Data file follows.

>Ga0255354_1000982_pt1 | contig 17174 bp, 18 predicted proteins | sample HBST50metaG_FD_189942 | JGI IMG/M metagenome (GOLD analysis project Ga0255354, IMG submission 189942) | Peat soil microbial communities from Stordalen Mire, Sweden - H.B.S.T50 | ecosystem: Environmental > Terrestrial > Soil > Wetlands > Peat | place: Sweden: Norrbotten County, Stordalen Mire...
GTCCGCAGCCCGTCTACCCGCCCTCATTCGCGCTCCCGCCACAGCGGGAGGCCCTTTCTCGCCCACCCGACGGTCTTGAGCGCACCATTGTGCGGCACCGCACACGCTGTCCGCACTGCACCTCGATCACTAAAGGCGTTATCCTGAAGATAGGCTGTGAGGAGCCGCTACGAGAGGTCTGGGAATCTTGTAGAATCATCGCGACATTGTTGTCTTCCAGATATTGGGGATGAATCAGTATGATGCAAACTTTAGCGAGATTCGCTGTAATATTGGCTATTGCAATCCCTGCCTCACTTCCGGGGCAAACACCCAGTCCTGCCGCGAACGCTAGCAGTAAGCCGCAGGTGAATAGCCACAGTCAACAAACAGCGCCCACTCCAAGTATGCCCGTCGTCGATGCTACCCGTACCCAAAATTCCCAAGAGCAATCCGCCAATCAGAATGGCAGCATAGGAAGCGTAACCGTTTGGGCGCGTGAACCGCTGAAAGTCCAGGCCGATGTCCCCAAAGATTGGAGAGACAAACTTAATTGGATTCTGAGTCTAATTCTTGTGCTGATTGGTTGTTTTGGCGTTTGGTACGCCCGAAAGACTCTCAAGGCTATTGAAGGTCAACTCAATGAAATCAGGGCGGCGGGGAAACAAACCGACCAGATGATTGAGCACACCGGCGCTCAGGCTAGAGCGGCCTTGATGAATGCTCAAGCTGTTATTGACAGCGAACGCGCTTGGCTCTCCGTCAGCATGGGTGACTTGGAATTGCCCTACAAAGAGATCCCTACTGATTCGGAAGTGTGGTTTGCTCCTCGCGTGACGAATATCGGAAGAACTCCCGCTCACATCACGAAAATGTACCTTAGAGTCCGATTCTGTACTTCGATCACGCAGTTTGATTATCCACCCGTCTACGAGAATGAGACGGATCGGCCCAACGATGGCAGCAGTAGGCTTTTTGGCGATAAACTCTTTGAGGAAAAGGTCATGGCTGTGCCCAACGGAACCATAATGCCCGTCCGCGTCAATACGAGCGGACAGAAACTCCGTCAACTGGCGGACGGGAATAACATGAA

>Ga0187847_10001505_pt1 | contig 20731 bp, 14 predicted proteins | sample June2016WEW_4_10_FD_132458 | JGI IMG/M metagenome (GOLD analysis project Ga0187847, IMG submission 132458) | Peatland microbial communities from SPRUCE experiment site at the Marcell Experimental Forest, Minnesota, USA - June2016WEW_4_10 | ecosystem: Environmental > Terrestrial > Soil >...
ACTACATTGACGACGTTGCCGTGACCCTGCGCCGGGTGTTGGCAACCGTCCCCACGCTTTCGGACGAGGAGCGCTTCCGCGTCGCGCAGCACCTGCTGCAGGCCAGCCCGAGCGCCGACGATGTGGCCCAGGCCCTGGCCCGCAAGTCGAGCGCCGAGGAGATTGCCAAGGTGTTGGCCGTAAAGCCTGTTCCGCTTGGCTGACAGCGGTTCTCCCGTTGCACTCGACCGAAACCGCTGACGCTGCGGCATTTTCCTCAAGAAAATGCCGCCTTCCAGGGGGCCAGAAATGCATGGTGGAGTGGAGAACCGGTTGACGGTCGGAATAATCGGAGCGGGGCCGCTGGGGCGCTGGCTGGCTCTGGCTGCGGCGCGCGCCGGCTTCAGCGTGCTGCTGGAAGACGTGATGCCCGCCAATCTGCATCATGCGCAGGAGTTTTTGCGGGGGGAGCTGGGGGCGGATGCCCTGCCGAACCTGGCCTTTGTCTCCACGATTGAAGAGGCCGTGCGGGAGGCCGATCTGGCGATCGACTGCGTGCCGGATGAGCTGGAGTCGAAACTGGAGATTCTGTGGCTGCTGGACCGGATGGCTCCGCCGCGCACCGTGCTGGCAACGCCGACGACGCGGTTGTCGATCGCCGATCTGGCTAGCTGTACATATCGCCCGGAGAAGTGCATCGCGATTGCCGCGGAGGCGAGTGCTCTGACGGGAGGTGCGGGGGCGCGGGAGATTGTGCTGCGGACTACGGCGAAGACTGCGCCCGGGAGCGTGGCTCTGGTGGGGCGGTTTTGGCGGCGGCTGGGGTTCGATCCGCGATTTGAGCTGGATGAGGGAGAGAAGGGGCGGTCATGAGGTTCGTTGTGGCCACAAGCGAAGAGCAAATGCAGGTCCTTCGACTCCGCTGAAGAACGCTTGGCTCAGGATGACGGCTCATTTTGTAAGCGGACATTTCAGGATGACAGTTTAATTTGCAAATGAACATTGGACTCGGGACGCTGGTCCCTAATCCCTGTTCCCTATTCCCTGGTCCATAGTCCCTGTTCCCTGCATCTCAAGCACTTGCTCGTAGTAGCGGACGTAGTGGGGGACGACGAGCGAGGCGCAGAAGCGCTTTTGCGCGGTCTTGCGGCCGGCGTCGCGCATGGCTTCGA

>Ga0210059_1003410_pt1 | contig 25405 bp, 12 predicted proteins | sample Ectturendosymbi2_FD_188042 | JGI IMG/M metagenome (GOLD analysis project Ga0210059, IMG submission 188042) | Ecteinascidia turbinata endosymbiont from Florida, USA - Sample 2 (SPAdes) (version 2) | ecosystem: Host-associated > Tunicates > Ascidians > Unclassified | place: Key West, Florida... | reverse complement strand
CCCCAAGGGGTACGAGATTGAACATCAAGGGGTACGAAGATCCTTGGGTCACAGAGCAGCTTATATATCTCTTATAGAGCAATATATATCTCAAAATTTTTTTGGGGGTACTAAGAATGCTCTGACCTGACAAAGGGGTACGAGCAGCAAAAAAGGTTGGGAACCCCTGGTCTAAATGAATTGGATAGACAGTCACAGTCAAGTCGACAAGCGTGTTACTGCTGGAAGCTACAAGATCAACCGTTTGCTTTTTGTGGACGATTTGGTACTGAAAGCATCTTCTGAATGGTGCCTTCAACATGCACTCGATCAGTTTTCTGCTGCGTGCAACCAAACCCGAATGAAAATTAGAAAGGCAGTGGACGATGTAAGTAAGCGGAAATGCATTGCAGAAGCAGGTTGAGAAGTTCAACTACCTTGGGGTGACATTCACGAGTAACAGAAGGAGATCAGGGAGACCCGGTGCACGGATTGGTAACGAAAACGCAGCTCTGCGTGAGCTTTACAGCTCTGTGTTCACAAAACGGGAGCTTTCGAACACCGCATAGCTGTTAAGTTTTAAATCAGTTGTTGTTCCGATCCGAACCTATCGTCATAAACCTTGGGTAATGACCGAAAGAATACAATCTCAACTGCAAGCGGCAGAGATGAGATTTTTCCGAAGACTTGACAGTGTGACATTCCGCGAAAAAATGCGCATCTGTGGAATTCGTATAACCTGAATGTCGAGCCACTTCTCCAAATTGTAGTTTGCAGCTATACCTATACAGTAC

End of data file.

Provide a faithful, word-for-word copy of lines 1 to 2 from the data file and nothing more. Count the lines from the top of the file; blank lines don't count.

>Ga0255354_1000982_pt1 | contig 17174 bp, 18 predicted proteins | sample HBST50metaG_FD_189942 | JGI IMG/M metagenome (GOLD analysis project Ga0255354, IMG submission 189942) | Peat soil microbial communities from Stordalen Mire, Sweden - H.B.S.T50 | ecosystem: Environmental > Terrestrial > Soil > Wetlands > Peat | place: Sweden: Norrbotten County, Stordalen Mire...
GTCCGCAGCCCGTCTACCCGCCCTCATTCGCGCTCCCGCCACAGCGGGAGGCCCTTTCTCGCCCACCCGACGGTCTTGAGCGCACCATTGTGCGGCACCGCACACGCTGTCCGCACTGCACCTCGATCACTAAAGGCGTTATCCTGAAGATAGGCTGTGAGGAGCCGCTACGAGAGGTCTGGGAATCTTGTAGAATCATCGCGACATTGTTGTCTTCCAGATATTGGGGATGAATCAGTATGATGCAAACTTTAGCGAGATTCGCTGTAATATTGGCTATTGCAATCCCTGCCTCACTTCCGGGGCAAACACCCAGTCCTGCCGCGAACGCTAGCAGTAAGCCGCAGGTGAATAGCCACAGTCAACAAACAGCGCCCACTCCAAGTATGCCCGTCGTCGATGCTACCCGTACCCAAAATTCCCAAGAGCAATCCGCCAATCAGAATGGCAGCATAGGAAGCGTAACCGTTTGGGCGCGTGAACCGCTGAAAGTCCAGGCCGATGTCCCCAAAGATTGGAGAGACAAACTTAATTGGATTCTGAGTCTAATTCTTGTGCTGATTGGTTGTTTTGGCGTTTGGTACGCCCGAAAGACTCTCAAGGCTATTGAAGGTCAACTCAATGAAATCAGGGCGGCGGGGAAACAAACCGACCAGATGATTGAGCACACCGGCGCTCAGGCTAGAGCGGCCTTGATGAATGCTCAAGCTGTTATTGACAGCGAACGCGCTTGGCTCTCCGTCAGCATGGGTGACTTGGAATTGCCCTACAAAGAGATCCCTACTGATTCGGAAGTGTGGTTTGCTCCTCGCGTGACGAATATCGGAAGAACTCCCGCTCACATCACGAAAATGTACCTTAGAGTCCGATTCTGTACTTCGATCACGCAGTTTGATTATCCACCCGTCTACGAGAATGAGACGGATCGGCCCAACGATGGCAGCAGTAGGCTTTTTGGCGATAAACTCTTTGAGGAAAAGGTCATGGCTGTGCCCAACGGAACCATAATGCCCGTCCGCGTCAATACGAGCGGACAGAAACTCCGTCAACTGGCGGACGGGAATAACATGAA